In 2005, then Apple CEO Steve Jobs announced plans to switch the company’s entire Mac computer line from IBM-backed PowerPC processors to ones made by Intel.
It was a massive undertaking for the company but, in Jobs' eyes a worthwhile one, at the time telling developers that "we want to be making the best computers for our customers".
For Intel the deal was a minor one in terms of its bottom line. Of the estimated 208.6 million computers shopped in 2005, roughly 4.5 million of them were Macs.
But still, the tie-up was arguably a high-water mark for Intel - unequivocally marking out its technology as the only choice for a computer maker that wanted to sit at the top table.
Apple completed its Intel switch in August 2006. But, just five months later, it made another announcement that came to represent a trojan horse for the newly-minted partnership, and Intel’s processor dominance in general.
When Jobs unveiled the iPhone in January 2007, he spoke for well over an hour. He spent most of that time focusing on its touchscreen display, its unique operating system and its built-in iPod features.
The closest he came to mentioning the processor that powered the whole thing was towards the end of his presentation, when he made a passing reference to the "custom silicon" that was inside.
But it's that silicon - based on the technology of British firm ARM - that's now at the heart of Intel’s mid-life crisis.
Back then ARM's architecture didn't compare to even an entry-level Intel chip in terms of power. But it was cheaper, cooler and far more energy efficient. For a company building a pocket-sized device with a matchbox battery, those are crucial selling points.
"At the high-performance end, Intel is the best," Jobs later told biographer Walter Isaacson. "They build the fastest chip, if you don’t care about power and cost."
Intel reportedly pushed hard to be considered for use in the iPhone - and eventually the iPad - but they could not give Apple what it needed for their mobile devices.
"We tried to help Intel, but they don’t listen much," said Jobs. "They’re like a steamship, not very flexible. We’re used to going pretty fast."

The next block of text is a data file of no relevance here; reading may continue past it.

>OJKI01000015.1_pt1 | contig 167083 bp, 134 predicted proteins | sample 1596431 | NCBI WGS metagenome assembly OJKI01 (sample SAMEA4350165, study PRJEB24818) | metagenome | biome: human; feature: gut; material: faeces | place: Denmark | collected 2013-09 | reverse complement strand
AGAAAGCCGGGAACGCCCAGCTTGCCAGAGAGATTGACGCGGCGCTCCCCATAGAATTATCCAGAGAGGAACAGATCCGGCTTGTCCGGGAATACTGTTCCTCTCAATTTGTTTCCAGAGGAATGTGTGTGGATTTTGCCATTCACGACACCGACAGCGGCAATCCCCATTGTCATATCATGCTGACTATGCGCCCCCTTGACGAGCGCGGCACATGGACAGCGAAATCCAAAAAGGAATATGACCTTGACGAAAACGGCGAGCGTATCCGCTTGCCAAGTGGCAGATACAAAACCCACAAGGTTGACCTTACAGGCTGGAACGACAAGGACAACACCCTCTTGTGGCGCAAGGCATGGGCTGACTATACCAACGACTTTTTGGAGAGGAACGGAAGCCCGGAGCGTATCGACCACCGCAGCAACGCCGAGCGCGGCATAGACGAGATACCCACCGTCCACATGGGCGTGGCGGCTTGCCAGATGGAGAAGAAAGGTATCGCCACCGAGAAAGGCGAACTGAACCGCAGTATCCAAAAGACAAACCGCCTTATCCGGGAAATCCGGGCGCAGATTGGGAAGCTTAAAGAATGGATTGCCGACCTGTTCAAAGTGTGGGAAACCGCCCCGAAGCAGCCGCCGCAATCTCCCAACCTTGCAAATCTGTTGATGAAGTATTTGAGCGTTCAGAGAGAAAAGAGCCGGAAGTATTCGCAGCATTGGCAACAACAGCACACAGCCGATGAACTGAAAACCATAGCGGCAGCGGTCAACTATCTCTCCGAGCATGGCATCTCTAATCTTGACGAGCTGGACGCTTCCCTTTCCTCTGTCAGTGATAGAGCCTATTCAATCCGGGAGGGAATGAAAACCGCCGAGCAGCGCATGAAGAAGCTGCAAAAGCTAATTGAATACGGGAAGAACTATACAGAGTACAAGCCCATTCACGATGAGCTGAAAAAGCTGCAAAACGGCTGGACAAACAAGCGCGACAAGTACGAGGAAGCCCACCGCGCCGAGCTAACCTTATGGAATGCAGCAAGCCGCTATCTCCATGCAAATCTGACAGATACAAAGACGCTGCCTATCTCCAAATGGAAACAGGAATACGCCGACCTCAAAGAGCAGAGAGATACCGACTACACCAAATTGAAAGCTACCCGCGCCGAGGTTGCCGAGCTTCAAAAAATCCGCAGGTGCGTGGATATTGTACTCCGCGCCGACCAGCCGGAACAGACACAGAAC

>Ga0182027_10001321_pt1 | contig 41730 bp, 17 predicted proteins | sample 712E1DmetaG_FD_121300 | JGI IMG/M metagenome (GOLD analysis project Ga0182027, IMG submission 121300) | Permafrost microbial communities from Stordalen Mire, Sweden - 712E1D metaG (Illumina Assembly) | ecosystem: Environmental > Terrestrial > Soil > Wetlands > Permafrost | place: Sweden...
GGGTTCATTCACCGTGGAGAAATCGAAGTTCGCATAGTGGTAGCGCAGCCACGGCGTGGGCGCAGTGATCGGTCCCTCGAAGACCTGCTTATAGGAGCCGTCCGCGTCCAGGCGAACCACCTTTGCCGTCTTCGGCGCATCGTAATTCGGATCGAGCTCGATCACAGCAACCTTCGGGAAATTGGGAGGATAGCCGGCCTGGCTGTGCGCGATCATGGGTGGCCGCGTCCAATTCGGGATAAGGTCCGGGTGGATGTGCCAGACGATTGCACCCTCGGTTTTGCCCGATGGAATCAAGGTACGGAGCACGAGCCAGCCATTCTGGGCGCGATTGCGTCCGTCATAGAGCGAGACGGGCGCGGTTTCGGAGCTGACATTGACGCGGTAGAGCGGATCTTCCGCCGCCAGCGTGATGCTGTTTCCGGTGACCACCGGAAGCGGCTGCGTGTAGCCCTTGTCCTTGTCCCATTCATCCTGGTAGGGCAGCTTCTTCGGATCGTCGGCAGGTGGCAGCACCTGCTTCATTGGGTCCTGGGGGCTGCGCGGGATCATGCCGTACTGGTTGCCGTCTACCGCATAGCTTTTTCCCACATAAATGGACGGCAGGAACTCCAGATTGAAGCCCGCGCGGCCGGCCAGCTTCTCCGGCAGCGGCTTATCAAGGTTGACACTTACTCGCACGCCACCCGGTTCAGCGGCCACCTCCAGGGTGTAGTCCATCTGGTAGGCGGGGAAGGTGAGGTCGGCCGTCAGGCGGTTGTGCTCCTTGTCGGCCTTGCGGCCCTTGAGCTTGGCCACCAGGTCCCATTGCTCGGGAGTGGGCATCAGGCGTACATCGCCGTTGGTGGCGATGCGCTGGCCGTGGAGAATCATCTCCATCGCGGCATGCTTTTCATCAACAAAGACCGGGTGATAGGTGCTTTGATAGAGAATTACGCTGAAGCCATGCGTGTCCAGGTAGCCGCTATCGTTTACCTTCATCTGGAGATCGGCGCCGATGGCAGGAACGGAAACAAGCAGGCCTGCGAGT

Modern ARM chips can trace their origins to the BBC Micro and have been used in everything from handheld consoles to personal digital assistants to satnavs to calculators.
Apple was by no means the first company to put one in its phone - by the mid-2000s it was part of a vanguard that was utilising them in what were quickly becoming pocket computers.
Intel did eventually react to the unique demand of the booming smartphone market, and the challenge posed by ARM, with its own line of lower-powered chips. But while it was more efficient, it still could not compete with what ARM had to offer.
As a result, ARM became the overwhelming choice of manufacturers like Apple and Samsung, with its chips now used in almost all smartphones worldwide - as well as most tablets.
When you consider the fact that there were more smartphones shipped between October and December than there were computers shipped in all of 2020, it means that ARM's standard is now the workhorse of the consumer electronics world.
With the phone market lost, Intel’s home turf for the past decade or so has remained PCs and servers. But even there the company is under pressure.
PC sales are trending downwards as all those ARM-powered smartphones and tablets increasingly fill users’ computational needs.
But even within that, Intel’s share of the shrinking platform has been under threat, as it has failed to keep up with the more nimble competition on its doorstep.
That includes perpetual runner-up AMD, which has been gaining ground on Intel in recent years and now holds around 20% of the PC market.
AMD's Ryzen line has become the darling of high-end users, with gaming forums full of frustration - and derision - at Intel’s sluggish upgrade cycle.
At the same time advances in ARM's technology has eliminated the need to trade off power for power usage, meaning its chip designs are now able to hold their own against those designed for desktops.
They're even making inroads in the lucrative server market.
Intel is still by far the dominant player there, but both ARM and AMD now hold a small-but-growing slice of the pie.
Out-source of the problem
While there are many reasons for AMD and ARM's success, a lot of it comes down to how fast they have moved to improve their technology. Even Intel’s investment announcement this week underlined just how far behind them it has slipped.
Under its new strategy it aims to start selling chips based on more compact, 7 nanometer technology in 2023; which will be five years after the standard first appeared in a mass market consumer device (an ARM-powered iPhone, as it happens).
One of the reasons for AMD and ARM's ability to innovate quickly is the fact that they focus on design - outsourcing production to third parties.